Today marks a widely celebrated holiday for many Asian communities. The Mid-Autumn Festival — sometimes called the Chinese Moon Festival — is a time for family, feasting, and honoring togetherness (not to mention a variety of mouth-watering mooncakes!). The festival occurs the day the moon is believed to be at its biggest, brightest, and fullest. Here's what to know about this joyous occasion.
Where and when is it celebrated?
In China, the festival is the second most important celebration after Chinese New Year. But it is also celebrated among many Vietnamese, Japanese, Korean, Malaysian, and Singaporean communities. In South Korea, the festival is called Chuseok while in Japan, people celebrate Tsukimi. Each year, the festival is celebrated on the 15th day of the eighth month, based on the lunar calendar. This means that the exact date may vary annually, but will fall between early September to early October.
When and how did it begin?
Asian families have been celebrating the holiday for as long as 3000 years, dating back to China’s Shang Dynasty. While there are many origin stories behind the festival, one popular version talks of two lovers who were separated, one bound to the sun and the other to the moon. Every festival day, it’s believed that the moon shines brightest so one of the lovers can find the other.
What do you do to celebrate?
There are many ways to partake in his harvest festival. One way is to wish someone who is celebrating a "Happy Mid-Autumn Festival!" along with greetings for a "bright future." Many families will also buy or make paper lanterns to hang around the home and the dining area. In different parts of Asia or in your local Asian communities, you may even see traditional dragon and lion dances taking place. But the number one party essential? Gathering with your loved ones! That said, a feast big enough to feed a crowd is almost always in order.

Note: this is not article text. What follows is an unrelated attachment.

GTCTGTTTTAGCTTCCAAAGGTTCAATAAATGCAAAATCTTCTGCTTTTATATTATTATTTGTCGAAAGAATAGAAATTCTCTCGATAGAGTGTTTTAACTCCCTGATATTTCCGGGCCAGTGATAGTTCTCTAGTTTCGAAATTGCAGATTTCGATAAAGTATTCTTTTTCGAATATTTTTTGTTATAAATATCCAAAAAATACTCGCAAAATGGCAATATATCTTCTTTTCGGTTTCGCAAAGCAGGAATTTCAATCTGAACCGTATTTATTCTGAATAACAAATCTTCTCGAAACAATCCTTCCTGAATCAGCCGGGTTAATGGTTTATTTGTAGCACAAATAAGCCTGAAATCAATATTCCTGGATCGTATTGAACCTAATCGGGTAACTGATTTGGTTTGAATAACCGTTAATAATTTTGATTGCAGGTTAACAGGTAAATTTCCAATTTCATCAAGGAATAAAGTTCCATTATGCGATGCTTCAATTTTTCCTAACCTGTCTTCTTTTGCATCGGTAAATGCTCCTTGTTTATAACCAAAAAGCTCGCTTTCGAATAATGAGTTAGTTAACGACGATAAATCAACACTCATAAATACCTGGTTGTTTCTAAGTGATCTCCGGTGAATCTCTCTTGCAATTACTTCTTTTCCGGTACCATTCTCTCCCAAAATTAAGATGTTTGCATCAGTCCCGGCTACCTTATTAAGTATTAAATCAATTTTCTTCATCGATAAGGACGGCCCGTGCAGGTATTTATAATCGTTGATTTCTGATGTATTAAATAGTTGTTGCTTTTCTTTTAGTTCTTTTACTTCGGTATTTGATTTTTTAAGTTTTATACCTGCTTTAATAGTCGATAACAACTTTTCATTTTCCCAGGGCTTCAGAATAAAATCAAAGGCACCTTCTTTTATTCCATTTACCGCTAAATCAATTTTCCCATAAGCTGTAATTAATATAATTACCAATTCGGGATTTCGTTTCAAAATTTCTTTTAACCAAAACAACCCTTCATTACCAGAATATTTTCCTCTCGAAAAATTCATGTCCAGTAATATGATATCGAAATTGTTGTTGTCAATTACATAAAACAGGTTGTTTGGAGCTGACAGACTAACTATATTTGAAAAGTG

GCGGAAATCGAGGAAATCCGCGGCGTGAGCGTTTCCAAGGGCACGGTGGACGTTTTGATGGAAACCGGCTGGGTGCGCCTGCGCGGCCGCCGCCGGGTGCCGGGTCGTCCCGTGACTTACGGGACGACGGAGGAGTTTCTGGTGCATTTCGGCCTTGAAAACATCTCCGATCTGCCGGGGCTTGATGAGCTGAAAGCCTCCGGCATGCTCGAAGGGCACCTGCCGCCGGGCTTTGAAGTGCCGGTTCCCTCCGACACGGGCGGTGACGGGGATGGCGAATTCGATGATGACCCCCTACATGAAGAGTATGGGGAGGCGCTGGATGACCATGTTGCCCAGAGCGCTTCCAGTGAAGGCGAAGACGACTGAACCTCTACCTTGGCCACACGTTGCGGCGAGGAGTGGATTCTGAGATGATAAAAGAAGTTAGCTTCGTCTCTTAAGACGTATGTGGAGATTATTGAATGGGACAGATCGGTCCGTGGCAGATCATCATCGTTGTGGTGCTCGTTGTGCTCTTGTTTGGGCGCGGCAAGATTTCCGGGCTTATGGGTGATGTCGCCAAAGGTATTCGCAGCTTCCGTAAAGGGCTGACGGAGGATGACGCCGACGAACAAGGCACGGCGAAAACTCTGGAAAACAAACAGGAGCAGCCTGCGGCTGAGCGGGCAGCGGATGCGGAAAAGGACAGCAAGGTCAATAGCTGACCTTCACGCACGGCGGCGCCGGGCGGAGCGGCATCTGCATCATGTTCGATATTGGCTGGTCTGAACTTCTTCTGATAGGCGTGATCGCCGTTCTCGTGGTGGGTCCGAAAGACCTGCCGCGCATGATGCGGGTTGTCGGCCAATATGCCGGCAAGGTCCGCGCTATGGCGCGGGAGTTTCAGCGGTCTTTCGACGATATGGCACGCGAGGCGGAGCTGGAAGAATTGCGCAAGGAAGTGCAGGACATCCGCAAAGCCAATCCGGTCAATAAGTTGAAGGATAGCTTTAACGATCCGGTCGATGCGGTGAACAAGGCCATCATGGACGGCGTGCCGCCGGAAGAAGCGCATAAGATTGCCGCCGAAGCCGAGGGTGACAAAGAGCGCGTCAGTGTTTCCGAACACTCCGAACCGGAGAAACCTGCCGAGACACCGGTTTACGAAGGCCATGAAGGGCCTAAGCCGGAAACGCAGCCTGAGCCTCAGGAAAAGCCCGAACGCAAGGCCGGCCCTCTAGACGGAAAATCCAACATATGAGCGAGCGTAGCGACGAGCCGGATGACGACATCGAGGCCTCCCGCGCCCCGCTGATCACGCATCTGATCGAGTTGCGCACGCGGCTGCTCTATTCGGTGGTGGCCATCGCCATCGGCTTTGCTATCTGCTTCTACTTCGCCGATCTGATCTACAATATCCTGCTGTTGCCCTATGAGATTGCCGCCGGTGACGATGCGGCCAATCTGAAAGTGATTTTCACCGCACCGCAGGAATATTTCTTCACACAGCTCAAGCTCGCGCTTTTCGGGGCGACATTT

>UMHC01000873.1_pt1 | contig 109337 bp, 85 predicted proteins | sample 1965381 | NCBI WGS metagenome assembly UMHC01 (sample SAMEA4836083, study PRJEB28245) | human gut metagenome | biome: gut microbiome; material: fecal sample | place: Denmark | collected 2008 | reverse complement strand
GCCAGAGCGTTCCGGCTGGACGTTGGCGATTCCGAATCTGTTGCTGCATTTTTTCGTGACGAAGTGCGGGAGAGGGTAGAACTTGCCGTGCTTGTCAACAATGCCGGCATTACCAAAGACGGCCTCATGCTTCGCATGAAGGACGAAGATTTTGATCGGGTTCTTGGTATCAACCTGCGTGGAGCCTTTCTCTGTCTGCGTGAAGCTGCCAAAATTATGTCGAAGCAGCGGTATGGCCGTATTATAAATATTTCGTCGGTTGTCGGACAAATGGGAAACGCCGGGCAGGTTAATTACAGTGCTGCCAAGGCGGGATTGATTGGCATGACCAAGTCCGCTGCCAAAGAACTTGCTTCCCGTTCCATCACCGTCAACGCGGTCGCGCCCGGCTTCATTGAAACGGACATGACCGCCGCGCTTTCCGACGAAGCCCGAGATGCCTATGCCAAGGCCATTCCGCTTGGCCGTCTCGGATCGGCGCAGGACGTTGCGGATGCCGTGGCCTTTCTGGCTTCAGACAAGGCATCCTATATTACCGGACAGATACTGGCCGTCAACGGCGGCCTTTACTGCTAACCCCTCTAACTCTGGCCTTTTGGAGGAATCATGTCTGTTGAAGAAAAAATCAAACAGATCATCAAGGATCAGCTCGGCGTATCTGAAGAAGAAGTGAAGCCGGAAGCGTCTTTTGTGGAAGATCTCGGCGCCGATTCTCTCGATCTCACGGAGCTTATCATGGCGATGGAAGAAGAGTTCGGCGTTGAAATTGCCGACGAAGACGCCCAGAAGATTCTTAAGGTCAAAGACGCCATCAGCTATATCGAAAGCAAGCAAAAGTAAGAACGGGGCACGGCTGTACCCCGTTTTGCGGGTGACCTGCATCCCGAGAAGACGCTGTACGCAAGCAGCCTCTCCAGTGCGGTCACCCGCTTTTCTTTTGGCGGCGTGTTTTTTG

What kinds of foods are prepared?
The must-have dish during this festival is, of course, the moon cake. This dessert is often a dense pastry, filled with sweet red bean paste, lotus seed paste, meats, or salted eggs. The cakes are stamped with traditional designs and symbols for good luck. Often, mooncake fillings will vary by region. The roundness of the mooncake signifies wholeness and reunion. Many tables will also display round fruits like bowls of grapes, oranges, and pomelos.
For the savory part of the meal, usually enjoyed around a (you guessed it) round table, familes will serve or order whole steamed crabs, rice, vegetables, and dishes featuring pumpkin and chestnuts to honor the harvest. Other meats like fish and chicken are also commonly served whole, never chopped, to signify abundance. Happy Mid-Autumn Festival!
Watch Martha learn about traditional moon cakes here: